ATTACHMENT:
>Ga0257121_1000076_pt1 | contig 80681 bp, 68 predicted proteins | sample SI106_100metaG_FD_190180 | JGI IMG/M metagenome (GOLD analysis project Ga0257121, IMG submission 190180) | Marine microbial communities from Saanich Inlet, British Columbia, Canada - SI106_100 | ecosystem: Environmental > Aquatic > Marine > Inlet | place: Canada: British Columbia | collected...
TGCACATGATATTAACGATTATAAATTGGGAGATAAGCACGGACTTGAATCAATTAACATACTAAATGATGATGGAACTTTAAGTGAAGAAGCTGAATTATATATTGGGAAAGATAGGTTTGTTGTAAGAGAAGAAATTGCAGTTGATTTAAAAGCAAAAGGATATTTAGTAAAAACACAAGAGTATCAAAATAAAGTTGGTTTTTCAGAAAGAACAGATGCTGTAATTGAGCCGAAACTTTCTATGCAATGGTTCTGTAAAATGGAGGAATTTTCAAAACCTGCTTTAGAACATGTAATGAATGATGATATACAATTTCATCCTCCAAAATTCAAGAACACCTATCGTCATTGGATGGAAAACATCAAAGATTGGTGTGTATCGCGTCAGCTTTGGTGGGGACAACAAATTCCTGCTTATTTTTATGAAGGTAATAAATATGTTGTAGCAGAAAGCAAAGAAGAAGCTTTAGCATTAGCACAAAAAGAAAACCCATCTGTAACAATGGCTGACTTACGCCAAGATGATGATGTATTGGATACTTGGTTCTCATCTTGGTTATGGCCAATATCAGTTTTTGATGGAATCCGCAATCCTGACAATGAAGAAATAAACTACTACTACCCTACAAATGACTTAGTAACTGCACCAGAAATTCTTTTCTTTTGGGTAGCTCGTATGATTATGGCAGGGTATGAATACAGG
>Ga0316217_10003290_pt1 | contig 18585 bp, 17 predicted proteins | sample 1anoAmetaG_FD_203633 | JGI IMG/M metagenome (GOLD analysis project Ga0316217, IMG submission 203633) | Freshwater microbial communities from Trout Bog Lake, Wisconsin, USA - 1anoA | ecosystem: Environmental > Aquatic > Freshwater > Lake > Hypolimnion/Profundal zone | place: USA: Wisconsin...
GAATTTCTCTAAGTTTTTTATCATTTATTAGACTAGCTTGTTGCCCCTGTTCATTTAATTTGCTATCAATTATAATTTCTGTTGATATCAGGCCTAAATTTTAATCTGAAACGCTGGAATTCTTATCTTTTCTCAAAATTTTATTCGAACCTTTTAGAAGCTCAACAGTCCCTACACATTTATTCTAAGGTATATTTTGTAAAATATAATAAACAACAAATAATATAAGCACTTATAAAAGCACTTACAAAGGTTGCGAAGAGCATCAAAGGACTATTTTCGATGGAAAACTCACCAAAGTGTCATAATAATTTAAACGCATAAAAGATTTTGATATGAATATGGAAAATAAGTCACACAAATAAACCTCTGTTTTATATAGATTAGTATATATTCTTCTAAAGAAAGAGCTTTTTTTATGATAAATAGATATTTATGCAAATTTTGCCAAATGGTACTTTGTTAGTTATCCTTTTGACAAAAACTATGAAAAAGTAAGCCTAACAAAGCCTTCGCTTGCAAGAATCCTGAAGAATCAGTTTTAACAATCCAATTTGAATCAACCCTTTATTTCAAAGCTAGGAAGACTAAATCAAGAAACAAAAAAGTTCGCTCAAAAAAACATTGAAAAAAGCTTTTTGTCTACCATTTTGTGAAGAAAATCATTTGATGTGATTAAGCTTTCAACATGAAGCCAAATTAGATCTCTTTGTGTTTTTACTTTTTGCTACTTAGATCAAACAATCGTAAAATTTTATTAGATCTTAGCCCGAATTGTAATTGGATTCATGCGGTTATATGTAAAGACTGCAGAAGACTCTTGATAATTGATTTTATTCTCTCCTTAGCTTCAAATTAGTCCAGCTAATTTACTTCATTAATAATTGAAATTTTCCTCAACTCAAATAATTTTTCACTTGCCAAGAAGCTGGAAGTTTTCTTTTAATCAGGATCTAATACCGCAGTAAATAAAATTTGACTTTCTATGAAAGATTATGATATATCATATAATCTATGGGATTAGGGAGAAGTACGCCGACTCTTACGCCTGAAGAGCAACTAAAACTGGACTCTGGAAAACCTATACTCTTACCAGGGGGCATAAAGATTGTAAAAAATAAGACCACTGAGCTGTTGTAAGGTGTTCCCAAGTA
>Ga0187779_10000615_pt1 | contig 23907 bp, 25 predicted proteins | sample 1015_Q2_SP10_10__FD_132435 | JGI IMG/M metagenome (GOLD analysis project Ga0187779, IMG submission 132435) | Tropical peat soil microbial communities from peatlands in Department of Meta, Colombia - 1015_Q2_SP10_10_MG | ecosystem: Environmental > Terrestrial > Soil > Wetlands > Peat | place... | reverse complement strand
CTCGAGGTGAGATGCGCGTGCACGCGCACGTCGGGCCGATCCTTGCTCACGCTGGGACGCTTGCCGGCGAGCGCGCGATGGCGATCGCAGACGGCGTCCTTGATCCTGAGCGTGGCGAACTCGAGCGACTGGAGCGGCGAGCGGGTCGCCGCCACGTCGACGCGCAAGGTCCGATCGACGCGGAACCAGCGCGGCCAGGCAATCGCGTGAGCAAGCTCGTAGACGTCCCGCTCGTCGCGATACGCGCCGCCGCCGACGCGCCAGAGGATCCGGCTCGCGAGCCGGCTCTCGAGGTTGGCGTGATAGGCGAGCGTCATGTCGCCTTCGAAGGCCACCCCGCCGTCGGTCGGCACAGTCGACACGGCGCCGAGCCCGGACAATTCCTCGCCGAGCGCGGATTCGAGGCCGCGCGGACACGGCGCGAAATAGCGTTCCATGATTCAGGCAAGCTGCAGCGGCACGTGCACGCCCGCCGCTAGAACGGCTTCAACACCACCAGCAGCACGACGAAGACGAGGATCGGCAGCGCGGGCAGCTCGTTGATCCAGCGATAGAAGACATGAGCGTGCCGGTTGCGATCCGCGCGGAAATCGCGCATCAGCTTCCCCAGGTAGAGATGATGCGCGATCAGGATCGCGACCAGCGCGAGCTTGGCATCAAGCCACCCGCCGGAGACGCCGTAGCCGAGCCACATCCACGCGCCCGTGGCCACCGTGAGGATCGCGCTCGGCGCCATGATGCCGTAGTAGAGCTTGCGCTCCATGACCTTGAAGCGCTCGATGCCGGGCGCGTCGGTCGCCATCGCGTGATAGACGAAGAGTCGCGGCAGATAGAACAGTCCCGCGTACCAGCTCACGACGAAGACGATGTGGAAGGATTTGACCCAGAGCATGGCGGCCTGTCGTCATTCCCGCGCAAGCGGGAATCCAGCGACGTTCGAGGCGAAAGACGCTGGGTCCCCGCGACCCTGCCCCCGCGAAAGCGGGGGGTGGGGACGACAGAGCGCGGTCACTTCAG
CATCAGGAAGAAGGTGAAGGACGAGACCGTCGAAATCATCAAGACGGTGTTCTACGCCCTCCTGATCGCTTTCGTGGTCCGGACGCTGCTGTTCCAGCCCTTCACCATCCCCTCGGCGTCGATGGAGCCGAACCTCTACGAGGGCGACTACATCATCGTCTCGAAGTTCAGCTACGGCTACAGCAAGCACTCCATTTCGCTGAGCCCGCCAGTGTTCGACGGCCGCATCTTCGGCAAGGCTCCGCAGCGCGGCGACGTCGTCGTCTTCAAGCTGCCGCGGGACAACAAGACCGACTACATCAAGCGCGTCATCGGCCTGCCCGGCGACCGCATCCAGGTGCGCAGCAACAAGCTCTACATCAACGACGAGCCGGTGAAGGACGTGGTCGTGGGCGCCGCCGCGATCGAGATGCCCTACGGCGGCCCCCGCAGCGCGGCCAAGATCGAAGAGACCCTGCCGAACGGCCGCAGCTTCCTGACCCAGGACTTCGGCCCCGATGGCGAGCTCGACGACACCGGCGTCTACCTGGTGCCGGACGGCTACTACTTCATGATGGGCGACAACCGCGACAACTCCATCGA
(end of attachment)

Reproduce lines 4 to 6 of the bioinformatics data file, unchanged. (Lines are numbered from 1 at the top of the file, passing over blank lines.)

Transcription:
GAATTTCTCTAAGTTTTTTATCATTTATTAGACTAGCTTGTTGCCCCTGTTCATTTAATTTGCTATCAATTATAATTTCTGTTGATATCAGGCCTAAATTTTAATCTGAAACGCTGGAATTCTTATCTTTTCTCAAAATTTTATTCGAACCTTTTAGAAGCTCAACAGTCCCTACACATTTATTCTAAGGTATATTTTGTAAAATATAATAAACAACAAATAATATAAGCACTTATAAAAGCACTTACAAAGGTTGCGAAGAGCATCAAAGGACTATTTTCGATGGAAAACTCACCAAAGTGTCATAATAATTTAAACGCATAAAAGATTTTGATATGAATATGGAAAATAAGTCACACAAATAAACCTCTGTTTTATATAGATTAGTATATATTCTTCTAAAGAAAGAGCTTTTTTTATGATAAATAGATATTTATGCAAATTTTGCCAAATGGTACTTTGTTAGTTATCCTTTTGACAAAAACTATGAAAAAGTAAGCCTAACAAAGCCTTCGCTTGCAAGAATCCTGAAGAATCAGTTTTAACAATCCAATTTGAATCAACCCTTTATTTCAAAGCTAGGAAGACTAAATCAAGAAACAAAAAAGTTCGCTCAAAAAAACATTGAAAAAAGCTTTTTGTCTACCATTTTGTGAAGAAAATCATTTGATGTGATTAAGCTTTCAACATGAAGCCAAATTAGATCTCTTTGTGTTTTTACTTTTTGCTACTTAGATCAAACAATCGTAAAATTTTATTAGATCTTAGCCCGAATTGTAATTGGATTCATGCGGTTATATGTAAAGACTGCAGAAGACTCTTGATAATTGATTTTATTCTCTCCTTAGCTTCAAATTAGTCCAGCTAATTTACTTCATTAATAATTGAAATTTTCCTCAACTCAAATAATTTTTCACTTGCCAAGAAGCTGGAAGTTTTCTTTTAATCAGGATCTAATACCGCAGTAAATAAAATTTGACTTTCTATGAAAGATTATGATATATCATATAATCTATGGGATTAGGGAGAAGTACGCCGACTCTTACGCCTGAAGAGCAACTAAAACTGGACTCTGGAAAACCTATACTCTTACCAGGGGGCATAAAGATTGTAAAAAATAAGACCACTGAGCTGTTGTAAGGTGTTCCCAAGTA
>Ga0187779_10000615_pt1 | contig 23907 bp, 25 predicted proteins | sample 1015_Q2_SP10_10__FD_132435 | JGI IMG/M metagenome (GOLD analysis project Ga0187779, IMG submission 132435) | Tropical peat soil microbial communities from peatlands in Department of Meta, Colombia - 1015_Q2_SP10_10_MG | ecosystem: Environmental > Terrestrial > Soil > Wetlands > Peat | place... | reverse complement strand
CTCGAGGTGAGATGCGCGTGCACGCGCACGTCGGGCCGATCCTTGCTCACGCTGGGACGCTTGCCGGCGAGCGCGCGATGGCGATCGCAGACGGCGTCCTTGATCCTGAGCGTGGCGAACTCGAGCGACTGGAGCGGCGAGCGGGTCGCCGCCACGTCGACGCGCAAGGTCCGATCGACGCGGAACCAGCGCGGCCAGGCAATCGCGTGAGCAAGCTCGTAGACGTCCCGCTCGTCGCGATACGCGCCGCCGCCGACGCGCCAGAGGATCCGGCTCGCGAGCCGGCTCTCGAGGTTGGCGTGATAGGCGAGCGTCATGTCGCCTTCGAAGGCCACCCCGCCGTCGGTCGGCACAGTCGACACGGCGCCGAGCCCGGACAATTCCTCGCCGAGCGCGGATTCGAGGCCGCGCGGACACGGCGCGAAATAGCGTTCCATGATTCAGGCAAGCTGCAGCGGCACGTGCACGCCCGCCGCTAGAACGGCTTCAACACCACCAGCAGCACGACGAAGACGAGGATCGGCAGCGCGGGCAGCTCGTTGATCCAGCGATAGAAGACATGAGCGTGCCGGTTGCGATCCGCGCGGAAATCGCGCATCAGCTTCCCCAGGTAGAGATGATGCGCGATCAGGATCGCGACCAGCGCGAGCTTGGCATCAAGCCACCCGCCGGAGACGCCGTAGCCGAGCCACATCCACGCGCCCGTGGCCACCGTGAGGATCGCGCTCGGCGCCATGATGCCGTAGTAGAGCTTGCGCTCCATGACCTTGAAGCGCTCGATGCCGGGCGCGTCGGTCGCCATCGCGTGATAGACGAAGAGTCGCGGCAGATAGAACAGTCCCGCGTACCAGCTCACGACGAAGACGATGTGGAAGGATTTGACCCAGAGCATGGCGGCCTGTCGTCATTCCCGCGCAAGCGGGAATCCAGCGACGTTCGAGGCGAAAGACGCTGGGTCCCCGCGACCCTGCCCCCGCGAAAGCGGGGGGTGGGGACGACAGAGCGCGGTCACTTCAG